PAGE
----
Student Highlight: Caleb Wheeler

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Though Caleb Wheeler is in only his second year at University of Maryland, he’s currently involved in his second of two research projects.

Wheeler is in his second year of the ACES Living Learning Program, double majoring in math and computer science.

Under the physics department, Wheeler performed research involving computational physics. His second research project, which he is completing alongside other computer science students, began in Fall 2020.

“it was actually something that I wanted to do for a very long time, but since I was taking CMSC396H, which promoted doing research with other classmates, it finally gave me a reason to get started,” Wheeler noted of the origins of the project. “I made a post on the Piazza, found other people who wanted to work on the same project, and I am still working on it.”

For this project, he and his teammates are attempting to determine how reconstructions of complex 3-dimensional objects can be combined to form a final object whose 3D geometries are known.

“A good way to think about it is: I know what a Lego brick looks like, and I know what a Lego house looks like, can I figure out how to combine the Lego bricks to make the house?” Wheeler described.

However, because this problem is vast, he and his teammates are focusing on simulating the ordered combination of geometric shapes to produce a more complex geometric shape.

“Technically, this has already been done before,” Wheeler noted. “What makes what we are working with different is that we are trying to see if a robot can make such determinations if it were to slowly get information about the 3D form of an object.”

For Wheeler and his team, this project meant learning a lot more about computer vision and computational geometry: “An immense amount of time was spent studying algorithms for computational geometry, linear algebra, and even bits of topology,” Wheeler stated. “This took a rather large part of the semester, and towards the end of it, we developed some details of an algorithm based on what we learned to handle the geometric combination part of it, but it was only based on some math idealizations. Now that we know a little bit more about computational geometry, we are now beginning to actually translate the algorithm we came up with to code, and will be testing that with simulations using Blender rather soon.”

This research directly relates to Wheeler’s larger goals. “I have a goal where I want to eventually get a robot to have the ability to automate infrastructure construction, and speed up the non-legal aspects of changing city design,” Wheeler described.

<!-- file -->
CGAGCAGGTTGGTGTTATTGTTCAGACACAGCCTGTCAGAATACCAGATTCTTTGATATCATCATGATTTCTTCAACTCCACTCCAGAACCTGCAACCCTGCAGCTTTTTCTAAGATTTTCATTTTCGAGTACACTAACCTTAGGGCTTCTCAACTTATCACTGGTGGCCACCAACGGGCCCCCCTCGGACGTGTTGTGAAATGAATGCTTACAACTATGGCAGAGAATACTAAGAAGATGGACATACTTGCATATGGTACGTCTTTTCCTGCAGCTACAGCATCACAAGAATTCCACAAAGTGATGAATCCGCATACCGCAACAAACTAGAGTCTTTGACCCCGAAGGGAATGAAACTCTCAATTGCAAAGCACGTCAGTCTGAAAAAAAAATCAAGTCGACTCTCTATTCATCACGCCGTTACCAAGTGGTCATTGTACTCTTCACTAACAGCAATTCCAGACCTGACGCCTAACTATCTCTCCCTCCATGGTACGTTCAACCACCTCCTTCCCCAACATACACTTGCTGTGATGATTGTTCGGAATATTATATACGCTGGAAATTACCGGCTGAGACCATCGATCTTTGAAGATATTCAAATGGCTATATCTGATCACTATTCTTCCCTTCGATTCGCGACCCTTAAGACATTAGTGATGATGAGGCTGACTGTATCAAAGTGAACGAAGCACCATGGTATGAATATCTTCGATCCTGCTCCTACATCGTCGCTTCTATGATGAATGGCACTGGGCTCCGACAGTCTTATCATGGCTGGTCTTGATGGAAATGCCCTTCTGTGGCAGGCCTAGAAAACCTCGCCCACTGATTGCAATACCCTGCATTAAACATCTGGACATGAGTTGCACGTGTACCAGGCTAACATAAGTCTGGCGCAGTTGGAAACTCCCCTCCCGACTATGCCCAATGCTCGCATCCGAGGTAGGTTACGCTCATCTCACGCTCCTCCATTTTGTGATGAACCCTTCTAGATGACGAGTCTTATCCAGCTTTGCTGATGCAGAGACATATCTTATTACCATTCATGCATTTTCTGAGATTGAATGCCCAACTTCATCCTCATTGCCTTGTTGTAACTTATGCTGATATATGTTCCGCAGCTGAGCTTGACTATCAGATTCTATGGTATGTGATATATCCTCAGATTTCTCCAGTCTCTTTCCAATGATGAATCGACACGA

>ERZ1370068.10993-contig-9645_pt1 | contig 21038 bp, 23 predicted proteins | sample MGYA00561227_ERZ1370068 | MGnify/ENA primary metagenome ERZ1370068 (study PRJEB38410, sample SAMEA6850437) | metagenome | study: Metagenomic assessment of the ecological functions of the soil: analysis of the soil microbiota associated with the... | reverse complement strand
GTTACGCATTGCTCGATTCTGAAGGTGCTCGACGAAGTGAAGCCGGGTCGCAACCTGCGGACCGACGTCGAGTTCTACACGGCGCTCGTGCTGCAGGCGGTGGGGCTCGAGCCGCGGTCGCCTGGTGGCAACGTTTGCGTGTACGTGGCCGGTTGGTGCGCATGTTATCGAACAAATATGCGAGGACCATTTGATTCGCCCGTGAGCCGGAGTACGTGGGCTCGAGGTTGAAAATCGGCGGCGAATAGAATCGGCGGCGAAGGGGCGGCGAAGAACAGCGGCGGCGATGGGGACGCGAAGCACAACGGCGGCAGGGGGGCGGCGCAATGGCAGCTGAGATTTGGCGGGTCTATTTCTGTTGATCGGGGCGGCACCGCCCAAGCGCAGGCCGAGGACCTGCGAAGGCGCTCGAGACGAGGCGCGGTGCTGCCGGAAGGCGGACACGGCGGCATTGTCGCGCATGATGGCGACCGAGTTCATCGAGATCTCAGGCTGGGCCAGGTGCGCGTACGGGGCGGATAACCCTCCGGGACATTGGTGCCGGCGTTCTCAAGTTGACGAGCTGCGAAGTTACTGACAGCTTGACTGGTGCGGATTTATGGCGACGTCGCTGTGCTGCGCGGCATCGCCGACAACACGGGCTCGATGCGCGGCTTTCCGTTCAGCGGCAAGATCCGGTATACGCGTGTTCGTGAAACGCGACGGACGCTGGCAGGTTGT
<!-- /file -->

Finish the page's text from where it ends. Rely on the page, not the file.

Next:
However, he also acknowledges that his career trajectory could go in a number of different ways.

“I am currently undecided as to whether I would like to pursue a PhD, or work in a job where I would be doing similar things,” Wheeler noted. “It's because of my manager at NASA that I know there are jobs out there in the field that do not require a PhD to do research or build new things. As a related aside, part of the reason why I decided to be a math major instead of a physics major is because at NASA, I had the chance to talk to some roboticists that my manager introduced me to, and they told me about all of the mathematics that goes into robotics.”

Wheeler’s interest in robotics and engineering expands farther back than just his time at UMD. A previous member of his high school’s CyberPatriot competition team, he was introduced to the “ropes of system administration” before he joined ACES.

“ I knew that I needed to learn more about cybersecurity so that foreign governments or business rivals could not attack the things I would build and potentially hurt a lot of people,” Wheeler said. “I chose ACES because I wanted to learn about the ways the devices I engineer could be used to hurt others.”

Looking forward toward future generations of ACES students, Wheeler offered his best advice.

“One of my favorite phrases is ‘if you get an inch, take a mile.’ I would give that same advice to ACES newcomers. The benefit of college is that we are surrounded by many people of various backgrounds and interests. In speaking with them, you never know what you can learn. If you hear about a seminar from a friend, go to that seminar. If you learn about job opportunities from a professor, dig into that job opportunity. If you are worried about not being qualified to do something because it is not your field, do it anyways.”

“Taking every opportunity you get yields surprising results,” Wheeler continued. “I got my first internship because I went to a small meeting that was scheduled by a club that only ten people went to, because I listened and took the opportunity. I did some control systems work in a club, something outside of my major, and it helped me significantly in a later CS class. Take every opportunity you get, and maximize what you get from it.”

Published April 30, 2021